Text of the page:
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Thread: What's the lenght limit for a cat5 cable?




  1. #1
    Join Date
    Feb 2002
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    What's the length limit for a cat5 cable? I made a straight-through cable which is more than 100' in length, possibly 200'. When I connect it to the PC and the router, the lights on the ethernet card and the router turns on like it should, but I can't gain access to the router's setup page. I'm guessing it's because the cable is too long and that the integrity of the signal is weakend due to the length. I made another cable of length 6' and everything worked fine.

    Also, when I crimped a straight-through cable with all 8 wires and connect it to the PC and router one way, the light on the router blinks while the ethernet card doesn't light up at all.
    If I only use #1,2,3, and 6 wires, the lights turn on solid for the both ethernet card and router. I don't think it should make a difference if I use the 4 or all 8 wires; why does it?

  2. #2
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    Nov 2001
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    In theory, cables will work up to 300 feet long (100 Meters)

    BUT, each of these aspects can cause problems.

    * Crappy Hubs/Switches/Routers/NICs can't boost the signal that far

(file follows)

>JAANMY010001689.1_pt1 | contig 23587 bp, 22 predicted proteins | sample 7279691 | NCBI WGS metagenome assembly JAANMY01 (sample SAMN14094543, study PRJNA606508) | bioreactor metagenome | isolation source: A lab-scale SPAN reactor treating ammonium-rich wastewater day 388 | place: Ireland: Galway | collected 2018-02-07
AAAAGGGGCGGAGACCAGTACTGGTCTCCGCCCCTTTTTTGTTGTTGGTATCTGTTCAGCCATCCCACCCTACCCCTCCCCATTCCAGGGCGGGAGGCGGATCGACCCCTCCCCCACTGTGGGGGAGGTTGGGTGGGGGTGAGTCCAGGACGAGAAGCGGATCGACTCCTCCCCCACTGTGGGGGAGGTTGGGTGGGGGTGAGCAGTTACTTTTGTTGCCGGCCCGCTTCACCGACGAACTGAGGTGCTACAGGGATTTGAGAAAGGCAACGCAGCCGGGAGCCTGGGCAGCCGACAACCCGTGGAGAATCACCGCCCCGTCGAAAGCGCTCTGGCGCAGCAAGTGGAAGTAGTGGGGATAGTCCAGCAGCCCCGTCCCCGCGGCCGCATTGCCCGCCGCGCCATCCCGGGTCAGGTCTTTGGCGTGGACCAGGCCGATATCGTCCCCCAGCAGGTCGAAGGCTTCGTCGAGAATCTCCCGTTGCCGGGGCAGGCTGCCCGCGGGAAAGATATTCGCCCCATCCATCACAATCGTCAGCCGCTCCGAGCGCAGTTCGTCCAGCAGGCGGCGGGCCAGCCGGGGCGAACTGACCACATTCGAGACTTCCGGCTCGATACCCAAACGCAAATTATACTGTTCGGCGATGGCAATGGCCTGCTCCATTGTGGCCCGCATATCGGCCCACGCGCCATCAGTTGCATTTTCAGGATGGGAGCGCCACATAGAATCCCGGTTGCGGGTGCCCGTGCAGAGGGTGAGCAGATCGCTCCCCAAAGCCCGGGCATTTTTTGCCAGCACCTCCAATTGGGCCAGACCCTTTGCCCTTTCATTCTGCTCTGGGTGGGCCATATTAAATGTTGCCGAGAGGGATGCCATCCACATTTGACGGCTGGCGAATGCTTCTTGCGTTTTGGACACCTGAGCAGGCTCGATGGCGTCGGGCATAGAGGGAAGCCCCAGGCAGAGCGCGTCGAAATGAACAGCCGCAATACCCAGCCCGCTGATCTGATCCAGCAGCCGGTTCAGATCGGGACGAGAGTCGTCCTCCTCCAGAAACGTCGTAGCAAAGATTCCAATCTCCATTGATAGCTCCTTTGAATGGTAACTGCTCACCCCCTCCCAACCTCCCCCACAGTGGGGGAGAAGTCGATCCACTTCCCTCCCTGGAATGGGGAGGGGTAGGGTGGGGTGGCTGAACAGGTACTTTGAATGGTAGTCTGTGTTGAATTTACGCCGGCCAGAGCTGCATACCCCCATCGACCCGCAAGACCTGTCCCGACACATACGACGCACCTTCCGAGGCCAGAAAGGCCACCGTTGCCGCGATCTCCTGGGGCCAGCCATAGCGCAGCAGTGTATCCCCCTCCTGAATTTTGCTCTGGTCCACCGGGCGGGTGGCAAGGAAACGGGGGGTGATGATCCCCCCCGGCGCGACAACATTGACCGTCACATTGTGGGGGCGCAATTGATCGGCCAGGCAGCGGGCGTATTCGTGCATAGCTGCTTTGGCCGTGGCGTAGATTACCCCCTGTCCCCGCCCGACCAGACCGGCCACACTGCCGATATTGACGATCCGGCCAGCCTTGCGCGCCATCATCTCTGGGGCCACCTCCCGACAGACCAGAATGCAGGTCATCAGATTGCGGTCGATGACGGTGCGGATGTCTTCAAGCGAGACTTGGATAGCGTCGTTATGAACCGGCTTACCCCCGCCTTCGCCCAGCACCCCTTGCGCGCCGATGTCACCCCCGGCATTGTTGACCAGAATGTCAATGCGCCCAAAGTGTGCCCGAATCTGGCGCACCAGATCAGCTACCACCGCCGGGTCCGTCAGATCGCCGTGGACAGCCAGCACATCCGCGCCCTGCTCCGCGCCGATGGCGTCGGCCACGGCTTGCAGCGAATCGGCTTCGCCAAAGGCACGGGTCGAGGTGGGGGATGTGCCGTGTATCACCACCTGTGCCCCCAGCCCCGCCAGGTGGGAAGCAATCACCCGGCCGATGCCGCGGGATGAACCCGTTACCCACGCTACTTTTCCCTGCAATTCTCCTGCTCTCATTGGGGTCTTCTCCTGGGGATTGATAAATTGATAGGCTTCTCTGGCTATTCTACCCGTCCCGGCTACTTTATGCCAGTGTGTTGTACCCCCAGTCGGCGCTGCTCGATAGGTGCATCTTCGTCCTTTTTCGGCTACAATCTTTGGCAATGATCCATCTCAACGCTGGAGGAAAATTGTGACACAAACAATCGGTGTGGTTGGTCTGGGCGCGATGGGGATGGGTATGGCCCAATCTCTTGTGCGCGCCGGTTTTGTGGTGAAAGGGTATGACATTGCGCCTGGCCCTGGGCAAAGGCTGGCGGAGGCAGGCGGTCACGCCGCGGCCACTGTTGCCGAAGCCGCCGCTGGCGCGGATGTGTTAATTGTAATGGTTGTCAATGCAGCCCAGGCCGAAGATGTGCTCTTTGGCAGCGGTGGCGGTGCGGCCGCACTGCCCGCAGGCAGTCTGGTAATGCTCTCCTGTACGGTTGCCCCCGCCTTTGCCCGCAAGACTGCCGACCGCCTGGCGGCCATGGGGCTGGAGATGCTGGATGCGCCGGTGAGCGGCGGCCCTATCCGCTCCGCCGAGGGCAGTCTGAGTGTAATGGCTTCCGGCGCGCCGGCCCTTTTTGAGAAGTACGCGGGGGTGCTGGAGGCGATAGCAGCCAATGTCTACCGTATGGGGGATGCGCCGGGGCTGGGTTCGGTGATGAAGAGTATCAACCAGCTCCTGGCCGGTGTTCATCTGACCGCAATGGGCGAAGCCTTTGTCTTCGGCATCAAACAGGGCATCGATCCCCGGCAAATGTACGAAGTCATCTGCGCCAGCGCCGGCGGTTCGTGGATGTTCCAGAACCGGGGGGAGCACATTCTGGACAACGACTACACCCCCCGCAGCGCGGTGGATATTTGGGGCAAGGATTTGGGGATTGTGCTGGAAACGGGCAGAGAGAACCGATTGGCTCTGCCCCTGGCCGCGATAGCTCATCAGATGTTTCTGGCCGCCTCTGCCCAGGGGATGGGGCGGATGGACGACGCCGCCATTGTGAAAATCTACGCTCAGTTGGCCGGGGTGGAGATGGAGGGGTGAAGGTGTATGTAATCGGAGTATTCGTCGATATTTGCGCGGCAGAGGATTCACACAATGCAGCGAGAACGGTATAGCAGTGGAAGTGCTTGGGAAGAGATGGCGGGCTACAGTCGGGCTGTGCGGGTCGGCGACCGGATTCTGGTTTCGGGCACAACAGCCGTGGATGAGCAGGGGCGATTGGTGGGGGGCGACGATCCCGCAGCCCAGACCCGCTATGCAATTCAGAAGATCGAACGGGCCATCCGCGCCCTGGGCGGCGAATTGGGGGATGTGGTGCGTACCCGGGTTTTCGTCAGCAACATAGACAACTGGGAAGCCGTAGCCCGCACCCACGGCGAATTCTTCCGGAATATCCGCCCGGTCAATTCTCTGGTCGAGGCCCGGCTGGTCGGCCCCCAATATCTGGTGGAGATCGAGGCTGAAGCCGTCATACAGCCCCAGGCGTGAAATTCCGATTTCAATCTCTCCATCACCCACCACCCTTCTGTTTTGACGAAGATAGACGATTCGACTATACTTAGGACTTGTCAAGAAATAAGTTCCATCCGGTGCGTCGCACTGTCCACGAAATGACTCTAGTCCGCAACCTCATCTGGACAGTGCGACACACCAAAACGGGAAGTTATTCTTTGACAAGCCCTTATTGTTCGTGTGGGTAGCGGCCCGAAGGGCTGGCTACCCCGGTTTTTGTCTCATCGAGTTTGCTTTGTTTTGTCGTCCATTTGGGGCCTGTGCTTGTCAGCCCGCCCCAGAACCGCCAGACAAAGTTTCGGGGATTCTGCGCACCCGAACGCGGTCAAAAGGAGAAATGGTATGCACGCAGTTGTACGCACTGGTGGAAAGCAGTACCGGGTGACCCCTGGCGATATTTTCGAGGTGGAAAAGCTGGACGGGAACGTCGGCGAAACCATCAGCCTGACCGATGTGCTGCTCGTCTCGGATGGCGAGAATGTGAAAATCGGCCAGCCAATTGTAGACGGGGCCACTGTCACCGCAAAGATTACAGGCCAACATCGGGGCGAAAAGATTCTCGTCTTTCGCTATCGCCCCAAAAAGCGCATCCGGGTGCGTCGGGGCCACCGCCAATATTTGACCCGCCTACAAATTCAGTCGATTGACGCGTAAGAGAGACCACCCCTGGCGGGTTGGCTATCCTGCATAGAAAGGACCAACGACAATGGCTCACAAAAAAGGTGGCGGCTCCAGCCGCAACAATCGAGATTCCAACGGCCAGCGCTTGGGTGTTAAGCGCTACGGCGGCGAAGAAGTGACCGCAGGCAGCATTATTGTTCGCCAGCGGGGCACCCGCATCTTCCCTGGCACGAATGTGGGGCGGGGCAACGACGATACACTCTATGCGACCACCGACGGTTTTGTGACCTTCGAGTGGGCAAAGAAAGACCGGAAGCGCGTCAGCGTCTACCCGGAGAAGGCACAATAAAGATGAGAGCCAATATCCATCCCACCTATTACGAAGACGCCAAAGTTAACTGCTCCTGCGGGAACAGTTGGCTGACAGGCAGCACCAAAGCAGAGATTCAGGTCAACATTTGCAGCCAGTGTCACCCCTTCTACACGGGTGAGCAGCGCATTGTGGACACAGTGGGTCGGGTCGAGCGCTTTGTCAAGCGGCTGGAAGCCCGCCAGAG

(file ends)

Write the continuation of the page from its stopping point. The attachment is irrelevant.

* Use crappy wire and you have no chance at all
    * Use of good wire than has been abused.. (excessivly bent, flexed, pinched)
    * Ends not installed correctly (crimper required, wires trimmed to fit, -use common sense)

  3. #3
    Beefy Guest

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    Quote Originally Posted by erwin1978
    What's the length limit for a cat5 cable? I made a straight-through cable which is more than 100' in length, possibly 200'. When I connect it to the PC and the router, the lights on the ethernet card and the router turns on like it should, but I can't gain access to the router's setup page. I'm guessing it's because the cable is too long and that the integrity of the signal is weakend due to the length. I made another cable of length 6' and everything worked fine.

    Also, when I crimped a straight-through cable with all 8 wires and connect it to the PC and router one way, the light on the router blinks while the ethernet card doesn't light up at all.
    If I only use #1,2,3, and 6 wires, the lights turn on solid for the both ethernet card and router. I don't think it should make a difference if I use the 4 or all 8 wires; why does it?
    Like Zeradul said, in theory you can make CAT5 cables up to 100 metres in length. In practice, you can go as long as you like, but there's a much greater chance of error / failure in longer cabling.

    Have you tried using the cable with something else, as in not for the router? Or, even better yet, have you got a cable tester where you can test the cable?

  4. #4
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    Nov 2001
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    The *official* TIA/EIA standard says 90 metres for cabling... but that's assuming perfect conditions.

    Reasons for your cable not working problem could be shoddy twisting in the cable.

  5. #5
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    Quote Originally Posted by Osiris